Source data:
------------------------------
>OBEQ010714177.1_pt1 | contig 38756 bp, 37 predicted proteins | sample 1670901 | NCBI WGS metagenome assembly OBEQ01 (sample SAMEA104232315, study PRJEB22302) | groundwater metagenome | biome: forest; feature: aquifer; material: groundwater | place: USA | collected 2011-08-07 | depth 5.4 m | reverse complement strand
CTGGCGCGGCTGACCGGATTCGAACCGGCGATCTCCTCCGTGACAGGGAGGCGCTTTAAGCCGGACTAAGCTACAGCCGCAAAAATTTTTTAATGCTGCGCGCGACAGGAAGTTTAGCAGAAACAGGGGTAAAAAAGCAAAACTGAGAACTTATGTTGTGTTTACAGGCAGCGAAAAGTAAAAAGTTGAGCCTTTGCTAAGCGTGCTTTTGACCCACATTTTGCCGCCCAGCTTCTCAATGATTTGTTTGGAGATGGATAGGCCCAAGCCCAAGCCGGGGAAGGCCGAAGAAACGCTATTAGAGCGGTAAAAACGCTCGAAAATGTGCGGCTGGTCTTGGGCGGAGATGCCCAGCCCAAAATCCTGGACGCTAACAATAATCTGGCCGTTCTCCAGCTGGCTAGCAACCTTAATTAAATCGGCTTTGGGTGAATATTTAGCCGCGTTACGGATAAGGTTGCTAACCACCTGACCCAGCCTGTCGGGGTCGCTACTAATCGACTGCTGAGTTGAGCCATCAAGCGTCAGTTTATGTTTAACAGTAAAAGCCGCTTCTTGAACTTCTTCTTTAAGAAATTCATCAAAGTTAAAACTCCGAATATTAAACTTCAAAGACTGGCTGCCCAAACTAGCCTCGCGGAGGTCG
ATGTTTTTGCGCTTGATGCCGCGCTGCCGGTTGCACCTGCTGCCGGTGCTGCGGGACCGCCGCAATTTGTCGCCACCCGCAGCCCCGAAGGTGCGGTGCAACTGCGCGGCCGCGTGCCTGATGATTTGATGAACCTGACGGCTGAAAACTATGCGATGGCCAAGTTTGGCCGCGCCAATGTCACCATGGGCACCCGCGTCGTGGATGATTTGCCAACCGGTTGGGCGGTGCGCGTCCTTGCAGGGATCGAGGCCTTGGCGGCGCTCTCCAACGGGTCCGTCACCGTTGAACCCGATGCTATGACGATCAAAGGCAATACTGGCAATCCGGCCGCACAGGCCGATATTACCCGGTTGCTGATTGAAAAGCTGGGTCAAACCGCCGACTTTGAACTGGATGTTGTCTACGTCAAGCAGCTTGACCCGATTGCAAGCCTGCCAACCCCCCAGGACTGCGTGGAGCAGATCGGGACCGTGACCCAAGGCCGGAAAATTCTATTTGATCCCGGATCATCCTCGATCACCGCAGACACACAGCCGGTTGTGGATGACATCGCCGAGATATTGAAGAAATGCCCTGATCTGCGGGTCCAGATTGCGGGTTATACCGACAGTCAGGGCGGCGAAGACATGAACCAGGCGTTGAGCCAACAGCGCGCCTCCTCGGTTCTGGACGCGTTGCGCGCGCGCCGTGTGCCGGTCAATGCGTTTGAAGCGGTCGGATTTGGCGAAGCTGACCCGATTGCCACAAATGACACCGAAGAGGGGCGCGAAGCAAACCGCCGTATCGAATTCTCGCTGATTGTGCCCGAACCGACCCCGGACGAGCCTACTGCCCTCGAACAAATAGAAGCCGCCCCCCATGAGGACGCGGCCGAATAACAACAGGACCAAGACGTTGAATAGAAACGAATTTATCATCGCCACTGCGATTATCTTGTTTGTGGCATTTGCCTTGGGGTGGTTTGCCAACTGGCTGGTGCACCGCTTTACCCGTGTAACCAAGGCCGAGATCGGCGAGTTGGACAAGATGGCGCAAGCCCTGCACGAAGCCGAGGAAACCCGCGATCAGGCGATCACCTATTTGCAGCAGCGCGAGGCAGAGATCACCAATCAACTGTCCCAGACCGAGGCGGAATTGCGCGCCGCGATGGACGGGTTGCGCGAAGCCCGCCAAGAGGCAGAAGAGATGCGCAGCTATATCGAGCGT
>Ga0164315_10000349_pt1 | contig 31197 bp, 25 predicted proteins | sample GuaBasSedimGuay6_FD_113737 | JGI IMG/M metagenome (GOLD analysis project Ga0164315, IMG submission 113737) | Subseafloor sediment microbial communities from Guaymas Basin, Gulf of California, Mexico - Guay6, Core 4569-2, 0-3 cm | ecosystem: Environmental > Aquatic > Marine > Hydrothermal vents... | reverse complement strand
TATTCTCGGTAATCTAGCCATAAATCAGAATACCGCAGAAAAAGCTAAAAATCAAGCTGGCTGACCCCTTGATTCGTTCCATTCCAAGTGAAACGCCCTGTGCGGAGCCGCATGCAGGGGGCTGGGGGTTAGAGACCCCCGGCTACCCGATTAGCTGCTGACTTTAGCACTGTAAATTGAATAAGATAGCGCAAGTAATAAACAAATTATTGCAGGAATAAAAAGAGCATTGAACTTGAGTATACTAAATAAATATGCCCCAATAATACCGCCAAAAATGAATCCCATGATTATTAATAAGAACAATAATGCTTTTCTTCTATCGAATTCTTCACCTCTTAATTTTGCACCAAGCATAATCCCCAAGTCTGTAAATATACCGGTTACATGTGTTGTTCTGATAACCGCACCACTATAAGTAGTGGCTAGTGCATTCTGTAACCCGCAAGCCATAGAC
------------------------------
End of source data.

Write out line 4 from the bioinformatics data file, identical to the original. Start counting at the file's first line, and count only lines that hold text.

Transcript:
>Ga0164315_10000349_pt1 | contig 31197 bp, 25 predicted proteins | sample GuaBasSedimGuay6_FD_113737 | JGI IMG/M metagenome (GOLD analysis project Ga0164315, IMG submission 113737) | Subseafloor sediment microbial communities from Guaymas Basin, Gulf of California, Mexico - Guay6, Core 4569-2, 0-3 cm | ecosystem: Environmental > Aquatic > Marine > Hydrothermal vents... | reverse complement strand